Multi-layered approach needed to safely move chemicals by rail – ACC

Adam Yanelli


HOUSTON (ICIS)–The American Chemistry Council (ACC) submitted a letter to US Senators holding a hearing on rail safety saying that it supports a multi-layered approach to transporting hazardous chemicals by rail and outlining the industry’s commitment to rail safety.

Chris Jahn, ACC president and CEO, said he supports the legislative intent of the Railway Safety Act of 2023 and other proposals to further improve the safety of the nation’s rail network.

Jahn said the range of measures supported by the ACC include establishing federal standards for railcar defect detectors, working to improve tank car performance, and supporting emergency responders.

The chemicals industry has shared its concerns over the levels of service provided by the nation’s Class 1 railroads for several years, but the recent derailment of a Norfolk Southern train in Ohio carrying vinyl chloride monomer (VCM) has brought a new level of attention to rail safety.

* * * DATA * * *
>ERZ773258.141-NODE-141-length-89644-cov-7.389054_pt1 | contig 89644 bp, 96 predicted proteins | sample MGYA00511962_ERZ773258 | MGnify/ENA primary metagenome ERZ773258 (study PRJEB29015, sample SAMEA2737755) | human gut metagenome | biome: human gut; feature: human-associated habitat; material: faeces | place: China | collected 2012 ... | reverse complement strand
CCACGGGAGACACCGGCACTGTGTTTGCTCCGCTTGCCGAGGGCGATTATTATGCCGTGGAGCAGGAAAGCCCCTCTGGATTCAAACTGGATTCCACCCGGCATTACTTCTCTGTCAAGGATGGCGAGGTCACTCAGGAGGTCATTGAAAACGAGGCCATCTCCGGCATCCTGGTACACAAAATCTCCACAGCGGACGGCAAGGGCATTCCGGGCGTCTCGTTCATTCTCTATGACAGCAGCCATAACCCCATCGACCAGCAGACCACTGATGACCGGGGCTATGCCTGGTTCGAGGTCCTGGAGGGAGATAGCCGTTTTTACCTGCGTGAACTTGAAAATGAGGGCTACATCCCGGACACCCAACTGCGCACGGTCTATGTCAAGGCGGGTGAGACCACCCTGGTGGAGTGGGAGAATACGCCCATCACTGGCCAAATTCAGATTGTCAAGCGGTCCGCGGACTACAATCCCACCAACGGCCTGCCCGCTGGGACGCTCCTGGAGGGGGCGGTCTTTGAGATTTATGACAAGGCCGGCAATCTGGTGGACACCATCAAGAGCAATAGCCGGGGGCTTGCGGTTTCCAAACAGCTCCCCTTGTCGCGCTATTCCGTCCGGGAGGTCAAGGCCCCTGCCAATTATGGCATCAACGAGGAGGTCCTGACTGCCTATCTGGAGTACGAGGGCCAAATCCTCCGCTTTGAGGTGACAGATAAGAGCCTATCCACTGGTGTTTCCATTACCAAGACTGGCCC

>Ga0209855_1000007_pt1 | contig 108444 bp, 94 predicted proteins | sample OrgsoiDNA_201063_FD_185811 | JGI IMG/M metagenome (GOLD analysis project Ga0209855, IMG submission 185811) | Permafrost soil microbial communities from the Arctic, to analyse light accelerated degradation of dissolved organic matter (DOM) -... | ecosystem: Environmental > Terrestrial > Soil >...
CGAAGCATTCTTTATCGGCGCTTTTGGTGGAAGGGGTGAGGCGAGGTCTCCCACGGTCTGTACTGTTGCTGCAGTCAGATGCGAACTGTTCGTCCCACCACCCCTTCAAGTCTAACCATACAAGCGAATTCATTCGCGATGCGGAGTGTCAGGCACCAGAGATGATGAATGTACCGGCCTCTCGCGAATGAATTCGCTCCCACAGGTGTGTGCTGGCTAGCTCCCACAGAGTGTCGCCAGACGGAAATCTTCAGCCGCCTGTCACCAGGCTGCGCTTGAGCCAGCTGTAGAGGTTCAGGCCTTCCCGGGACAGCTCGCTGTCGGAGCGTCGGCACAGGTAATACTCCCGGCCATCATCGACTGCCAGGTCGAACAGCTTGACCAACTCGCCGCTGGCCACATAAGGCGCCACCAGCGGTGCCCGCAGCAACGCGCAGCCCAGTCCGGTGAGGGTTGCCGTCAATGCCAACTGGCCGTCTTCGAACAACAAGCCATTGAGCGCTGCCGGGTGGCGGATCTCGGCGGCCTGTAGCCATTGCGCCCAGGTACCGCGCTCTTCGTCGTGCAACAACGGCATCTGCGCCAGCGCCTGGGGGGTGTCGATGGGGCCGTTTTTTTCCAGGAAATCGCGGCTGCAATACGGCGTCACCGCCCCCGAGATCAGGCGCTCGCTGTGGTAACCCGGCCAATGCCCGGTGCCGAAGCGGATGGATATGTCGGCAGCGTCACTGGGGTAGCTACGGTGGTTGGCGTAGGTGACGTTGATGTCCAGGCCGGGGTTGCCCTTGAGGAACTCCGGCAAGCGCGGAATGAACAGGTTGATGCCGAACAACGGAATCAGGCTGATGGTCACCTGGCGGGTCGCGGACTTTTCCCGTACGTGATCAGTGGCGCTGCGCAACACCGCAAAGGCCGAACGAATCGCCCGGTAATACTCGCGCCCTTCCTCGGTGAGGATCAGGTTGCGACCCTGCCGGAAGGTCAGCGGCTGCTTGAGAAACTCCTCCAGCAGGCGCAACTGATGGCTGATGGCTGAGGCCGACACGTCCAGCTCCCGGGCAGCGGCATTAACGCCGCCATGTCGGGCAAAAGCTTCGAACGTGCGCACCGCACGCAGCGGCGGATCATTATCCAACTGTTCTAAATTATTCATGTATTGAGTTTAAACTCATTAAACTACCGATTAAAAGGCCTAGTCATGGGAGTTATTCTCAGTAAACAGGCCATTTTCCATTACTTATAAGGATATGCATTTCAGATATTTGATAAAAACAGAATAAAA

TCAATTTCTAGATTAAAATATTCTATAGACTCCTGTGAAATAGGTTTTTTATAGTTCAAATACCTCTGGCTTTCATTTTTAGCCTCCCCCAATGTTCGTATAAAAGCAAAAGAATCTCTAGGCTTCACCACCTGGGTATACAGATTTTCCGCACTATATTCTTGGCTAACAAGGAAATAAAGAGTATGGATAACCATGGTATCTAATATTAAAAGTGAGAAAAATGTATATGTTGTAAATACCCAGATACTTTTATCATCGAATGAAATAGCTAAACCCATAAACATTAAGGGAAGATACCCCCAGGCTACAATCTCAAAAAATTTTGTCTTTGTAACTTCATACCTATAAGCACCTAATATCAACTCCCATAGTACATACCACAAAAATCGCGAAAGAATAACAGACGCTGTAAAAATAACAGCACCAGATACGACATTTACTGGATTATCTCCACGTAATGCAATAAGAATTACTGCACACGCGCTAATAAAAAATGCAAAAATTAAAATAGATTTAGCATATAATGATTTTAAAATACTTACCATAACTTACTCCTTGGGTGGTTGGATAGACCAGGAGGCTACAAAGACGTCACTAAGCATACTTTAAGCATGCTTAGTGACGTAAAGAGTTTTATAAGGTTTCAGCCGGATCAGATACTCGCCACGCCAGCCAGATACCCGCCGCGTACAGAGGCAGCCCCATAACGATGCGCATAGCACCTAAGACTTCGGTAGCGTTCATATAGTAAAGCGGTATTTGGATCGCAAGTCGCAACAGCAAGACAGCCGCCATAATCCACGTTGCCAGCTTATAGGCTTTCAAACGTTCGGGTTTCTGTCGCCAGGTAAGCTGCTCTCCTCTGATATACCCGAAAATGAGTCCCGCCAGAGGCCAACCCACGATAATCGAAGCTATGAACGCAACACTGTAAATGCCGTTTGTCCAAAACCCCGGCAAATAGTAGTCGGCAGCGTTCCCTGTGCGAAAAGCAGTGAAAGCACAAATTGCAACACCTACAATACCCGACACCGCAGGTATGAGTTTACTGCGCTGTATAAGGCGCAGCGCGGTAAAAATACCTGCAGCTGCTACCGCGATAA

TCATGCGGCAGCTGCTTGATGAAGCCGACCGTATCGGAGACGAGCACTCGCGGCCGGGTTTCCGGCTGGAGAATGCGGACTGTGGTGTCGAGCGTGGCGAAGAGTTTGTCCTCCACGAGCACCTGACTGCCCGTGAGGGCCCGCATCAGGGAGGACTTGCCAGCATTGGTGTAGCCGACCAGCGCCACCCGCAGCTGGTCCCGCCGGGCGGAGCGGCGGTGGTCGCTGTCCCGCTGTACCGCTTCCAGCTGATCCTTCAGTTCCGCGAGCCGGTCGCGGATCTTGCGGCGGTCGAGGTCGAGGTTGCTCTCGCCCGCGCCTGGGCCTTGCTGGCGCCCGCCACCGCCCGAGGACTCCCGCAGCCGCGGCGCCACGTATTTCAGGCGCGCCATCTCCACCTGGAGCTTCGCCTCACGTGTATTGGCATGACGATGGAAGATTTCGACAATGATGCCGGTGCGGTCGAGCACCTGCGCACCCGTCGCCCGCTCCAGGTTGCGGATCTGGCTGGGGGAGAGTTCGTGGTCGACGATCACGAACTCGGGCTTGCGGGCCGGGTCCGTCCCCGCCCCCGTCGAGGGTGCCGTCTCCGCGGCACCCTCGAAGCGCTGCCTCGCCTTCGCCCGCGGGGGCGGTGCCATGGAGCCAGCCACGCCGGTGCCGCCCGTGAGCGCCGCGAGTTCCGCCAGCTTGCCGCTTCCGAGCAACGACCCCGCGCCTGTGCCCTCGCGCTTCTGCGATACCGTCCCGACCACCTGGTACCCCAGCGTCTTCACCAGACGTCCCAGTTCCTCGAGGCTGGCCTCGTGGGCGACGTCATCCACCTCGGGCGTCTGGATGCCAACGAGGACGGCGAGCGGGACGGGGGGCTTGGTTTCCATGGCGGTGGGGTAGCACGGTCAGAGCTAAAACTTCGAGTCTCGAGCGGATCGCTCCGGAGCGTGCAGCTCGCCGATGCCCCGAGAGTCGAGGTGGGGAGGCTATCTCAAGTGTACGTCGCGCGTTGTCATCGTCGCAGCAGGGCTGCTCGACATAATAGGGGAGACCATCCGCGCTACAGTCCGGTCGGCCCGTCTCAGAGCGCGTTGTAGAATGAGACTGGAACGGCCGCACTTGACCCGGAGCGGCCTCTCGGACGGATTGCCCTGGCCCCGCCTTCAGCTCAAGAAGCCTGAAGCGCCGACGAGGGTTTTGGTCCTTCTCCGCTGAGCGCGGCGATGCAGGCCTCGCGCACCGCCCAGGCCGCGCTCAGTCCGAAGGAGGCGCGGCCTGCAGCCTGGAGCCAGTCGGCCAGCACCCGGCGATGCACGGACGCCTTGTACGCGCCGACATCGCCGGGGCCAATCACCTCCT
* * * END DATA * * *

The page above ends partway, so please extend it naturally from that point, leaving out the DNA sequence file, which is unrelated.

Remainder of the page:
Jahn said the ACC encourages the development of federal standards for the placement and operation of railcar defect detectors, and that the requirements should be developed through a federal rulemaking process, be risk- and performance-based, and allow for continued technological progress and advancement.

Jahn noted that shippers have made significant investments in recent years to upgrade their fleets and are currently working toward a mandated replacement of tank cars used to transport Class 3 flammable liquids by 2029.

He said the ACC supports an earlier phaseout deadline for these cars based on the rail equipment industry’s tank car manufacturing and retrofit capacity.

The letter also urged improved training and flow of information for first responders.

“It is critical that emergency responders have the information, training, and resources they need to respond to a rail incident, particularly one involving hazardous materials,” Jahn said.

In addition, the ACC supports new federal standards to expand the types of hazardous material shipments that must be reported in advance to state agencies.

Jahn said the ACC also supports increasing the registration fees paid by hazardous materials shippers and carriers in order to fully fund the Pipeline and Hazardous Materials Safety Administration’s grant programs that assist emergency response planning and training.

“ACC supports a comprehensive and data-driven approach to enhance the safe transportation of hazardous materials by rail,” Jahn said.

“Safety is a shared responsibility, and shippers, rail carriers, along with the federal government, have made steady progress by working together,” he said. “But we can, and must, do more.”


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